Paying Tribute to The King of Television

BY MEL BONDFIELD

This month marks 60 years since a young Graham Cyril Kennedy burst into our living rooms on GTV 9’s late-night variety program, In Melbourne Tonight (IMT).

Graham Kennedy sitting on the throne as Henry VIII with Bert Newton standing beside him

Graham as Henry VIII on the throne, with Bert Newton.

To celebrate this anniversary, we’re bringing you a new online exhibition plus a series of curated collections showcasing the extraordinary life and work of 'The King'.

We highlight a career that spanned almost 50 years and conquered every medium – radio, television, film, music and advertising.

The NFSA collection from Kennedy’s professional and personal life is as extensive as it is intriguing. It includes rarely seen TV footage, early radio recordings, clips from his film career, personal photographs, correspondence and much more.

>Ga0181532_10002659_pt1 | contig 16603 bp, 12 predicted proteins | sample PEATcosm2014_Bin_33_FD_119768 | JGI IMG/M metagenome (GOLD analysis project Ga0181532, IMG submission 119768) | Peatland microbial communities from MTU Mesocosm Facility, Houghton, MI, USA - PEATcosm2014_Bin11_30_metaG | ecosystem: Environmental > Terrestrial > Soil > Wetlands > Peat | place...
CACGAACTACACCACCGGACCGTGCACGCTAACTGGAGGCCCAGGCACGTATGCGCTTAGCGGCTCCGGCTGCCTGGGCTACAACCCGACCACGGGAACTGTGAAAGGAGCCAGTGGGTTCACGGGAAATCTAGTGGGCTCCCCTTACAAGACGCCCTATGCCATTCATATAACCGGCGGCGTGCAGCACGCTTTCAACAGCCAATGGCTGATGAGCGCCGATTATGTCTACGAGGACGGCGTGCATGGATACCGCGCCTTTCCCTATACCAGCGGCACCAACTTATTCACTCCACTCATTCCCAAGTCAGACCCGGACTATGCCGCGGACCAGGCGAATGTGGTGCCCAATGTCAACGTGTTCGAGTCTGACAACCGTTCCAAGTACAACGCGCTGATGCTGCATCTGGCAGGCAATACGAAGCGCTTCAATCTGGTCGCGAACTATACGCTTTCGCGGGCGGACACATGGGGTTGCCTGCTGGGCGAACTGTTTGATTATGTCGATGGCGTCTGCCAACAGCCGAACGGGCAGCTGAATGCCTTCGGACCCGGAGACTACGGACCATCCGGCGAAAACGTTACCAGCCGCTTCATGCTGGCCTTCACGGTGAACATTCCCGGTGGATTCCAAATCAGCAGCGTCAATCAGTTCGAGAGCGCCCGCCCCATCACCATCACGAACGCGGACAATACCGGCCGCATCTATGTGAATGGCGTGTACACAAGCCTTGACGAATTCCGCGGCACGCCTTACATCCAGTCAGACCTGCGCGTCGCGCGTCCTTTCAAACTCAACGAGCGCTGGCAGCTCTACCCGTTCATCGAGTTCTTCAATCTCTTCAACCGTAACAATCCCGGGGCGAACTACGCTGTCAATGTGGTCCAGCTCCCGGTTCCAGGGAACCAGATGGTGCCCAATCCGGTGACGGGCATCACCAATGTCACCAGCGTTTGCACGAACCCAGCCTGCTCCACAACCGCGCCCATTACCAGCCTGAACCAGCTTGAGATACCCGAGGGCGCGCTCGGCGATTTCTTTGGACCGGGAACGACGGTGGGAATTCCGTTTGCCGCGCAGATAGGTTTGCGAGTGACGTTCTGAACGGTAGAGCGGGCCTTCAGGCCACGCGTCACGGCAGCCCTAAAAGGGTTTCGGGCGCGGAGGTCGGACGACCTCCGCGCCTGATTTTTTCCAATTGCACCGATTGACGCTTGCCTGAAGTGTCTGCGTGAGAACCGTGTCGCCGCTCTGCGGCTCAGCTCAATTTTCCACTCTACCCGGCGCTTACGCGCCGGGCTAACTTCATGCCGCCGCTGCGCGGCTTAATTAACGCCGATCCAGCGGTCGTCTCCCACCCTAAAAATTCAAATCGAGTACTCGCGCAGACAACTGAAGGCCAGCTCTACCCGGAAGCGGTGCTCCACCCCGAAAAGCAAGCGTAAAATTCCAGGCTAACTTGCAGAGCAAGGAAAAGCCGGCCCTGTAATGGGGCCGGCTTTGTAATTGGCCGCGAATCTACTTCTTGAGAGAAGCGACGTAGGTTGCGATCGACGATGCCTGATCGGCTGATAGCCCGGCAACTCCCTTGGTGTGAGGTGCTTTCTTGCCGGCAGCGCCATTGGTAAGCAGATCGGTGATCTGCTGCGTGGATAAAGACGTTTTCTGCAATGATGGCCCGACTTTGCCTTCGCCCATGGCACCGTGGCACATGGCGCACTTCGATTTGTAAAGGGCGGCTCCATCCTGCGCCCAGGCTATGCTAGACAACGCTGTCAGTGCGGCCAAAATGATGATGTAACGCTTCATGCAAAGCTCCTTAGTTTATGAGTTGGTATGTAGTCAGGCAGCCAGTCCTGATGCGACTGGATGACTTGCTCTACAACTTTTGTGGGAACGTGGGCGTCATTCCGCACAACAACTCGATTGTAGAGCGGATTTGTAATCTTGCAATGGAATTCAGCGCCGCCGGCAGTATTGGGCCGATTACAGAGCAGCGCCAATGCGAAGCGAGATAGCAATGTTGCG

In our online exhibition and curated collections, you will discover Kennedy’s first appearance on film in a cinema advertisement, a cheeky performance with Bert Newton during a sponsored segment for men’s shoes on IMT, and a complete segment of ‘The Wilsons’ – a recurring IMT comedy sketch.

Above: Excerpt from a 1968 'The Wilsons' sketch from IMT. Courtesy Nine Network.

Graham Kennedy wearing a crown on the last episode of In Melbourne Tonight in 1969.

Graham Kennedy is crowned on his last episode of IMT in 1969.

Sadly, much of Kennedy’s television career has been lost. IMT ran five nights a week for 13 years, however, no complete episodes are known to exist prior to 1960.

The earliest episode held by the NFSA is an incomplete copy of the 500th show which aired on 3 April 1959. And there is little remaining footage of Kennedy’s eight-week stint hosting Seven Network’s news program, 11AM, in 1984.   

The NFSA would love to hear from anyone who holds complete episodes of IMT or 11AM featuring Kennedy. Please contact us via email on enquiries [at] nfsa.gov.au

We hope you enjoy our online exhibition and curated collections dedicated to the undisputed King of Australian television.

Visit the online exhibition and curated collection.